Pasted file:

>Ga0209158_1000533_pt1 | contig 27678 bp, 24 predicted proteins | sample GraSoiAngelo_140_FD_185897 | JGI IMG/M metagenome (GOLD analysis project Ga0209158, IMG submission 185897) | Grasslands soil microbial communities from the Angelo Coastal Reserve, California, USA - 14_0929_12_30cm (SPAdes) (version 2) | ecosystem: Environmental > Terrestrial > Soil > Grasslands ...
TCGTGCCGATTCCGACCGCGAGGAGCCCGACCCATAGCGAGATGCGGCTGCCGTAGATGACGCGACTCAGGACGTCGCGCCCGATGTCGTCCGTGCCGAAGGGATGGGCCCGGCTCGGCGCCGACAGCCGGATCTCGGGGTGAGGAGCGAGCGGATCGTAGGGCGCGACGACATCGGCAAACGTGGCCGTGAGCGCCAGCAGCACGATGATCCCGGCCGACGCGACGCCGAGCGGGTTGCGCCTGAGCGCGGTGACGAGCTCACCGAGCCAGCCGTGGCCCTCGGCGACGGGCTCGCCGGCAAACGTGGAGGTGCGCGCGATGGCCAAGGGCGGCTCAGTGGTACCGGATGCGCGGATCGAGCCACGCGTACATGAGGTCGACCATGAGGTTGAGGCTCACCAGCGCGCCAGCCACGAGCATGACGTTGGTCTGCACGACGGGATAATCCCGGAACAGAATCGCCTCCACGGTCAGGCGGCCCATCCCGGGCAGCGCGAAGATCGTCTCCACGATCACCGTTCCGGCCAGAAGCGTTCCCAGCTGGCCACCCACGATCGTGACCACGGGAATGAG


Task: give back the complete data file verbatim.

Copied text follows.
>Ga0209158_1000533_pt1 | contig 27678 bp, 24 predicted proteins | sample GraSoiAngelo_140_FD_185897 | JGI IMG/M metagenome (GOLD analysis project Ga0209158, IMG submission 185897) | Grasslands soil microbial communities from the Angelo Coastal Reserve, California, USA - 14_0929_12_30cm (SPAdes) (version 2) | ecosystem: Environmental > Terrestrial > Soil > Grasslands ...
TCGTGCCGATTCCGACCGCGAGGAGCCCGACCCATAGCGAGATGCGGCTGCCGTAGATGACGCGACTCAGGACGTCGCGCCCGATGTCGTCCGTGCCGAAGGGATGGGCCCGGCTCGGCGCCGACAGCCGGATCTCGGGGTGAGGAGCGAGCGGATCGTAGGGCGCGACGACATCGGCAAACGTGGCCGTGAGCGCCAGCAGCACGATGATCCCGGCCGACGCGACGCCGAGCGGGTTGCGCCTGAGCGCGGTGACGAGCTCACCGAGCCAGCCGTGGCCCTCGGCGACGGGCTCGCCGGCAAACGTGGAGGTGCGCGCGATGGCCAAGGGCGGCTCAGTGGTACCGGATGCGCGGATCGAGCCACGCGTACATGAGGTCGACCATGAGGTTGAGGCTCACCAGCGCGCCAGCCACGAGCATGACGTTGGTCTGCACGACGGGATAATCCCGGAACAGAATCGCCTCCACGGTCAGGCGGCCCATCCCGGGCAGCGCGAAGATCGTCTCCACGATCACCGTTCCGGCCAGAAGCGTTCCCAGCTGGCCACCCACGATCGTGACCACGGGAATGAG